This post is all about what was posted this month on Confessions of a Readaholic.
This post is all about what was posted this month on Confessions of a Readaholic.
Laura van den Berg’s THE ISLE OF YOUTH is a collection of seven engaging short stories exploring the lives of women mired in secrecy and deception. Each tale is spun with urgency, and the reader grows attached to the marginalized young women in these stories. I have already confessed a few times that I do not read much short stories collection, but reading this one has affected my view regarding the short stories.
Brilliantly written, dark, unsettling stories with original voice, every narrator/protagonist dealing with their own loneliness in a way we all want to deal with. The best story I feel this collection conveyed me is entitled ‘Antarctica’ based on the Antarctic Peninsula, where a woman with holding others secrets, adrift by the lives of her closed ones, Continue reading “BOOK REVIEW: The Isle of Youth by Laura van den Berg”
When I turned 22 a few months back, nothing extra ordinary happened. I got up as usual, and spent my day while reading a book, as usual. But I did make a list of 22 things which I by putting enough effort or not, have learn by that day.
1- Be honest to yourself.
2- First things are always messy but that doesn’t mean it can’t be good.
3- Read books, plenty of books.
4- Self-love and Selfish are two different words representing two different meanings.
5- Go to the movies you want to watch, even if you have to go alone.
6- Experiment with your hair as much as you can, because it’ll grow back eventually.
7- There are more than 7 billion people in this world, and if someone leaves you, it’s okay.
8- Pamper yourself with things you can afford.
9- Laughter makes us feel brave, so laugh.
10- Be lonely, shut the world for sometime and give yourself the attention you deserve. Loneliness is not a bad thing. It is normal and healthy. We learn who we are when we are alone.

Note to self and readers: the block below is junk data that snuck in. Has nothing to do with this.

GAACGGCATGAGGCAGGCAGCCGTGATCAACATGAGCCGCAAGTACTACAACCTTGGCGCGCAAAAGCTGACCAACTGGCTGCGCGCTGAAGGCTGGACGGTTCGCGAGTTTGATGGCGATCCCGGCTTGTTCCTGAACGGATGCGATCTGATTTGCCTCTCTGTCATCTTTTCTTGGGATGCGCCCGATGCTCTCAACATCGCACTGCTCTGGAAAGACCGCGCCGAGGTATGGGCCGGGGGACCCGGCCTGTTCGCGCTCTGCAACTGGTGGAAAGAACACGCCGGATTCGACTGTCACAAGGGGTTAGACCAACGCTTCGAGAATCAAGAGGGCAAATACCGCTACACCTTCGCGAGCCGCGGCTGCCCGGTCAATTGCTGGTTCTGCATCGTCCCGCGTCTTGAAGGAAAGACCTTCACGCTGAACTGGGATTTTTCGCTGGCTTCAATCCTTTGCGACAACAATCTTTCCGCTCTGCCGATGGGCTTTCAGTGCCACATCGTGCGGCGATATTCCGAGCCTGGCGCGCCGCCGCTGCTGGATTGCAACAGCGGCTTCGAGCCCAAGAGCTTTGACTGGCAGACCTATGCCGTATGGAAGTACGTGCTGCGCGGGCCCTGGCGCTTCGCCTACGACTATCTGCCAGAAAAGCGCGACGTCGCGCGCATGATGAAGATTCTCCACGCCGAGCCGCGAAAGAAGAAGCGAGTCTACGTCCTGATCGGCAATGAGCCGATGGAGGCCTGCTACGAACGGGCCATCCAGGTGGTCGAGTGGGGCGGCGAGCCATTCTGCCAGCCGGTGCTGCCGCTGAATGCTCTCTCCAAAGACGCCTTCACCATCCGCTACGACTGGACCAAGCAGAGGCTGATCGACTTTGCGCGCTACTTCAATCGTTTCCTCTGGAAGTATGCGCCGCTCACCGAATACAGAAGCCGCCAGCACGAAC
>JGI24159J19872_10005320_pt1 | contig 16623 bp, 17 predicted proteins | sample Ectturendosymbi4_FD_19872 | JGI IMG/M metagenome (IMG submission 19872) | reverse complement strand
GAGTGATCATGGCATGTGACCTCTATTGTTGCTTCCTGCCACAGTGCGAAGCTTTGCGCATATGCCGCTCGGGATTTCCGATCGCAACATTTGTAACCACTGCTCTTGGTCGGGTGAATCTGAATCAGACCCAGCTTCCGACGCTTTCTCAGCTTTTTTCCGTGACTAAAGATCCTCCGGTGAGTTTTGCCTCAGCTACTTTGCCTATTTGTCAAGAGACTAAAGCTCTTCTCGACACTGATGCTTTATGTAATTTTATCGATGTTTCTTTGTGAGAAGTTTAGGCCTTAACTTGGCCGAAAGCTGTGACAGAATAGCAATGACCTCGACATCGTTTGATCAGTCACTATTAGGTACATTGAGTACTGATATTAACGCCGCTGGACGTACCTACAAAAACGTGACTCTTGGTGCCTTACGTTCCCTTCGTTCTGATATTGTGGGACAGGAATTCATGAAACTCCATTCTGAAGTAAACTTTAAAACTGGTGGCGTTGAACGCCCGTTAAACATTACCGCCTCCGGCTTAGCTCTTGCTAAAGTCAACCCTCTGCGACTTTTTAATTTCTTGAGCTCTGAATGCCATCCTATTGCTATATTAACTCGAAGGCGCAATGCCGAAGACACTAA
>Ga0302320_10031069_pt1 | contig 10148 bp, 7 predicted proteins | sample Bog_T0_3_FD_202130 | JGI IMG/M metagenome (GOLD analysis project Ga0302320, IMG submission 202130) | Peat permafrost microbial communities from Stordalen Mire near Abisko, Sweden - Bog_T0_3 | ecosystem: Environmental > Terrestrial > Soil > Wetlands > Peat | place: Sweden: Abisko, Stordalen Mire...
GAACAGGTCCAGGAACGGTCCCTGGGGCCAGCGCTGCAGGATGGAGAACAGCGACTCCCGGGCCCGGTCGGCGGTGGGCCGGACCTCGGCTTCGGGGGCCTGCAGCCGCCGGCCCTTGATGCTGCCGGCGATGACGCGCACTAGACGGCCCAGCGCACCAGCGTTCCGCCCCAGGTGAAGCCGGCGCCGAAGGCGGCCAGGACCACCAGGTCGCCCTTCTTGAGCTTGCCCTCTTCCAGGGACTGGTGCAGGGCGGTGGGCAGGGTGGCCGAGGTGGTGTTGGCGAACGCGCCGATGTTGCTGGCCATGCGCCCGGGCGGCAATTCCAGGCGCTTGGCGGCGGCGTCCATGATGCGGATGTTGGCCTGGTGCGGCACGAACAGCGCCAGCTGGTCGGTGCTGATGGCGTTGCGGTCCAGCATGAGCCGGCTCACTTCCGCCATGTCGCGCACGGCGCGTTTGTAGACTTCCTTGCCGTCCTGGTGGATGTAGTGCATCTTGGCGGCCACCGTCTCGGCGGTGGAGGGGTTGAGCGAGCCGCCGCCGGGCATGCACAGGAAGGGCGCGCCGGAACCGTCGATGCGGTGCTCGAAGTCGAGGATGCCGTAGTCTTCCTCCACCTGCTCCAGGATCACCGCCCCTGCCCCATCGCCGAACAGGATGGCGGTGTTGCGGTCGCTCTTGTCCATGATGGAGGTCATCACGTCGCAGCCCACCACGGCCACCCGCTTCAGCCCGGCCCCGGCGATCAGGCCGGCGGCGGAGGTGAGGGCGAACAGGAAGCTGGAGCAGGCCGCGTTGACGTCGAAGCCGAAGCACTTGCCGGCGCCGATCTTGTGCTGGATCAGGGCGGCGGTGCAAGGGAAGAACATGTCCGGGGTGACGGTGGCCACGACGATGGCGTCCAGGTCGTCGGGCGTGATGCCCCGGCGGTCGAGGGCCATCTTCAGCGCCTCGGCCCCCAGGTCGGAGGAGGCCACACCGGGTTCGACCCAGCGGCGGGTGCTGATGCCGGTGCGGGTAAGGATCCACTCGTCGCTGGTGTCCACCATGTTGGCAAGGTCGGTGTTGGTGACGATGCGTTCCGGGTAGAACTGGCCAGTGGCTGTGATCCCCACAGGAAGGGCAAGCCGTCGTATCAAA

11- World is round. Sometimes, what goes around comes around.
12- Curiosity is a gift to humanity. Continue reading “22 Things I Learnt By The Time I Turned 22”
The Hanging Garden by Ian Rankin is the ninth novel in John Rebus series. I have never felt that I should read Rankin’s Rebus series in chronological order. I feel, by starting in the middle, going straight back to the first of books and then steadily moving forward, is what works for both John Rebus and me.
The novel opens on Guy Fawkes night as DI Rebus meets his daughter for a meal. As usual, Rebus is involved in the case of the alleged war criminal and lean about the crimes he may have committed. As Rebus investigates he researches the past and wonders about how it could have happened.
There is never a doubt for me on picking a Rankin’s novel and worrying about the plot(s). The way he does mesh-plotting, keeping his characters as real as possible. The setting in Edinburg with glimpses of it’s darkest side. I guess, you can rely on him enough. Then things take a turn. His daughter gets hit buy a car. He rescues a young Bosnian girl forced into prostitution and other less him to break the policeman’s golden rule to never get personally involved in a case. Continue reading “BOOK REVIEW: The Hanging Garden by Ian Rankin”